The reason is that sin, the breaking of God’s law of love, is ultimately self-destructive and can’t exist where God’s kingdom of love rules.
And we can be truly thankful for that! Someday, if we choose, we can live in that world—free from the selfish principles that characterize much of our world today. It’ll be a place of pure peace, gentleness, and selflessness.
Now that we know what the statue’s parts signify, let’s look at why the dream itself is important.
Why the dream is important
Nebuchadnezzar’s dream was important to both the King and Daniel. It showed both of them that God was not only communicating with them, but also, He was showing them that even the greatest earthly kingdoms will someday fall. But the dream is also important because it applies to all people. It shows us several important things about God and His plan for us, including:
- The reliability of His Word
- A biblical way to understand symbols in Bible prophecy
- The nearness of Jesus’ return
Here are the details.
Reliability of God’s Word
Fulfilled Bible prophecy is one way the Bible authenticates itself and shows us its reliability.
Think of it this way:
If a new friend promises to meet you at a certain time and follows through on that promise, you are more likely to trust her with other promises she makes. Repeated reliability increases your trust in her.
The Bible is the same way.
Nebuchadnezzar’s dream prophesied four successive world empires that would be followed by a divided kingdom, and each one of those has come true in history—from Babylon to the multitude of European countries.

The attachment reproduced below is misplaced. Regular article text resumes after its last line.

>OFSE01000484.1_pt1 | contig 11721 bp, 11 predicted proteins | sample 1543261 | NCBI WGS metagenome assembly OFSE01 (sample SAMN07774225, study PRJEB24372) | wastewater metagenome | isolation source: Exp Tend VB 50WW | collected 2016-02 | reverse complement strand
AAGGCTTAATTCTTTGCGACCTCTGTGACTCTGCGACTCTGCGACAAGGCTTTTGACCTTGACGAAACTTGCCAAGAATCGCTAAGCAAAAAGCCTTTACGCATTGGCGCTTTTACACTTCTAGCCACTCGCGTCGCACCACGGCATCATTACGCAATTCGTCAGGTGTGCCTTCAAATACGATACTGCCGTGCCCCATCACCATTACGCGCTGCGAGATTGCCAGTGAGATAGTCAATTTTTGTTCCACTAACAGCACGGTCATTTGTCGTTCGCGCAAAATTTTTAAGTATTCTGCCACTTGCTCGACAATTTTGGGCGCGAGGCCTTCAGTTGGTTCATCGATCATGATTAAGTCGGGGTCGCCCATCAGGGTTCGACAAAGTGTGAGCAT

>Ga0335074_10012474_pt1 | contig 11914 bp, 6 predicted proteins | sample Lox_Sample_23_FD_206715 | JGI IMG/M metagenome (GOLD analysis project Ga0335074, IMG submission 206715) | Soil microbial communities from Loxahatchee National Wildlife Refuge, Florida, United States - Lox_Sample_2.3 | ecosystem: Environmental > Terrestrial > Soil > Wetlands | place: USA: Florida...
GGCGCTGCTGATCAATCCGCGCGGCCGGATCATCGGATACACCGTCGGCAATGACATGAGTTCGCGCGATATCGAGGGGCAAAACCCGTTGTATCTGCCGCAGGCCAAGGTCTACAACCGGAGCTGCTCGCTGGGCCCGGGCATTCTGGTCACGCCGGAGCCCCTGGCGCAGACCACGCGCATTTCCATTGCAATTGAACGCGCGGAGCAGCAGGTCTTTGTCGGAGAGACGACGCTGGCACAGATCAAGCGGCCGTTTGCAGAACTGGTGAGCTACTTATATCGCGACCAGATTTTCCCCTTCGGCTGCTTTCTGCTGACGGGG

If we can trust this part of the prophecy, we can trust that the last part will happen too. Fulfilled prophecy gives us a basis for trusting other aspects of the Bible and its prophecies that haven’t yet come to pass.
A biblical way to understand symbols in Bible prophecy
Bible prophecy is full of symbols. As with the big statue, the Bible writers use symbols like rocks, metals, and animals to refer to future times, places, and entities.
The interpretation of the statue that God gave to Daniel helps us know how the Bible wants us to understand symbols in other prophecies—they coincide with events throughout history.
In fact, Daniel 2 lays the foundation for a timeline of earth’s history that is repeated with other symbols throughout the book. It comes up again in Daniel chapters 7 and 8.
The nearness of Christ’s return
Daniel 2 gives us the big picture of what will happen at the end of time. As we’ve seen, most of the prophecy has already come to pass: Babylon, Medo-Persia, Greece, Rome, and Rome’s division into many European countries.
We are living in the toes—the end of time.
This means Christ is about to return and reign forever!
We can have hope knowing that all the violence and sin of the present earthly kingdoms will end soon. Jesus will come with glory and joy to set up His kingdom that we, as His followers, will enjoy for eternity.
And just before He returns, the Bible tells us that God’s people will have a special message to give to the world.
- “Babylonia,” Britannica.com. [↵]
- Ibid. [↵]
- Nijssen, Daan, “Cyrus the Great,” World History Encyclopedia. [↵]
- Showers, Renald, “Babylon and Medo-Persia,” Israel My Glory. [↵]
- Ibid. [↵]
- “Bronze Sculpture of the Hellenistic World,” National Gallery of Art. [↵]
- Markowitz, Mike, “Types of Weapons Used by Ancient Greece,” Warfare History Network. [↵]
- Mark, Joshua, “Ancient Greece,” World History Encyclopedia. [↵]
- Ibid. [↵]
- Ibid. [↵]
- “The Rise of the Roman Empire,” TimeMaps History Encyclopedia. [↵]
- Moscato, Christopher, “The Iron Age in the Roman Empire: History and Conquest,” Study.com. [↵]
- “Queen Victoria,” English Heritage. [↵]